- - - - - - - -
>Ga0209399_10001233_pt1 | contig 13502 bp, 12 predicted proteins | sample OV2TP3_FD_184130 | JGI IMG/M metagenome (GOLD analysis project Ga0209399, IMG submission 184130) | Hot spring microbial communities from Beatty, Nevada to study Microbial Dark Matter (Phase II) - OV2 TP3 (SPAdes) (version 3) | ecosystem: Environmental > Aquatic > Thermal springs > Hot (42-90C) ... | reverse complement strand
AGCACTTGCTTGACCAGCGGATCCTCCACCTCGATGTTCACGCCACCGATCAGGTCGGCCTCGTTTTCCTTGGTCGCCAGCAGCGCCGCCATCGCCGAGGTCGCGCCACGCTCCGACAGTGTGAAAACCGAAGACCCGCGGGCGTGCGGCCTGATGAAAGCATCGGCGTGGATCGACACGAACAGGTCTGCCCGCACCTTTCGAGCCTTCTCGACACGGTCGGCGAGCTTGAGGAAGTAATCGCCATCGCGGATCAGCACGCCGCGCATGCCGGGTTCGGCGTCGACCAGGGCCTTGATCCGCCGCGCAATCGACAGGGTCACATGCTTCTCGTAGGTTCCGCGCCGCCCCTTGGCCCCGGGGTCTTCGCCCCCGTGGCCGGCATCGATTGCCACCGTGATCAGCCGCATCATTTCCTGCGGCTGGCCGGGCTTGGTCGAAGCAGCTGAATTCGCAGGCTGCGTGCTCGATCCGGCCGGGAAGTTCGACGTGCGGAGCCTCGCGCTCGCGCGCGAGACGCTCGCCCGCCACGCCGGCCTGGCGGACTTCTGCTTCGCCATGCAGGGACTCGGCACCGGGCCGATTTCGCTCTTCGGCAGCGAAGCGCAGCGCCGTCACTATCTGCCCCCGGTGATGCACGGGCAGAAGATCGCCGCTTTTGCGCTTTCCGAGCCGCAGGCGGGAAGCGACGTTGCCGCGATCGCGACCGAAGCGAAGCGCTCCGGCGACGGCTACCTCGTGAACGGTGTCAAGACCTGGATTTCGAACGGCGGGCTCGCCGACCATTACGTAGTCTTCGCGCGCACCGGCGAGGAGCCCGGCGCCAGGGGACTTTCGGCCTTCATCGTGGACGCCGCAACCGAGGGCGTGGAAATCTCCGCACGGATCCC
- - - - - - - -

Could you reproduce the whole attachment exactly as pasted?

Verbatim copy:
>Ga0209399_10001233_pt1 | contig 13502 bp, 12 predicted proteins | sample OV2TP3_FD_184130 | JGI IMG/M metagenome (GOLD analysis project Ga0209399, IMG submission 184130) | Hot spring microbial communities from Beatty, Nevada to study Microbial Dark Matter (Phase II) - OV2 TP3 (SPAdes) (version 3) | ecosystem: Environmental > Aquatic > Thermal springs > Hot (42-90C) ... | reverse complement strand
AGCACTTGCTTGACCAGCGGATCCTCCACCTCGATGTTCACGCCACCGATCAGGTCGGCCTCGTTTTCCTTGGTCGCCAGCAGCGCCGCCATCGCCGAGGTCGCGCCACGCTCCGACAGTGTGAAAACCGAAGACCCGCGGGCGTGCGGCCTGATGAAAGCATCGGCGTGGATCGACACGAACAGGTCTGCCCGCACCTTTCGAGCCTTCTCGACACGGTCGGCGAGCTTGAGGAAGTAATCGCCATCGCGGATCAGCACGCCGCGCATGCCGGGTTCGGCGTCGACCAGGGCCTTGATCCGCCGCGCAATCGACAGGGTCACATGCTTCTCGTAGGTTCCGCGCCGCCCCTTGGCCCCGGGGTCTTCGCCCCCGTGGCCGGCATCGATTGCCACCGTGATCAGCCGCATCATTTCCTGCGGCTGGCCGGGCTTGGTCGAAGCAGCTGAATTCGCAGGCTGCGTGCTCGATCCGGCCGGGAAGTTCGACGTGCGGAGCCTCGCGCTCGCGCGCGAGACGCTCGCCCGCCACGCCGGCCTGGCGGACTTCTGCTTCGCCATGCAGGGACTCGGCACCGGGCCGATTTCGCTCTTCGGCAGCGAAGCGCAGCGCCGTCACTATCTGCCCCCGGTGATGCACGGGCAGAAGATCGCCGCTTTTGCGCTTTCCGAGCCGCAGGCGGGAAGCGACGTTGCCGCGATCGCGACCGAAGCGAAGCGCTCCGGCGACGGCTACCTCGTGAACGGTGTCAAGACCTGGATTTCGAACGGCGGGCTCGCCGACCATTACGTAGTCTTCGCGCGCACCGGCGAGGAGCCCGGCGCCAGGGGACTTTCGGCCTTCATCGTGGACGCCGCAACCGAGGGCGTGGAAATCTCCGCACGGATCCC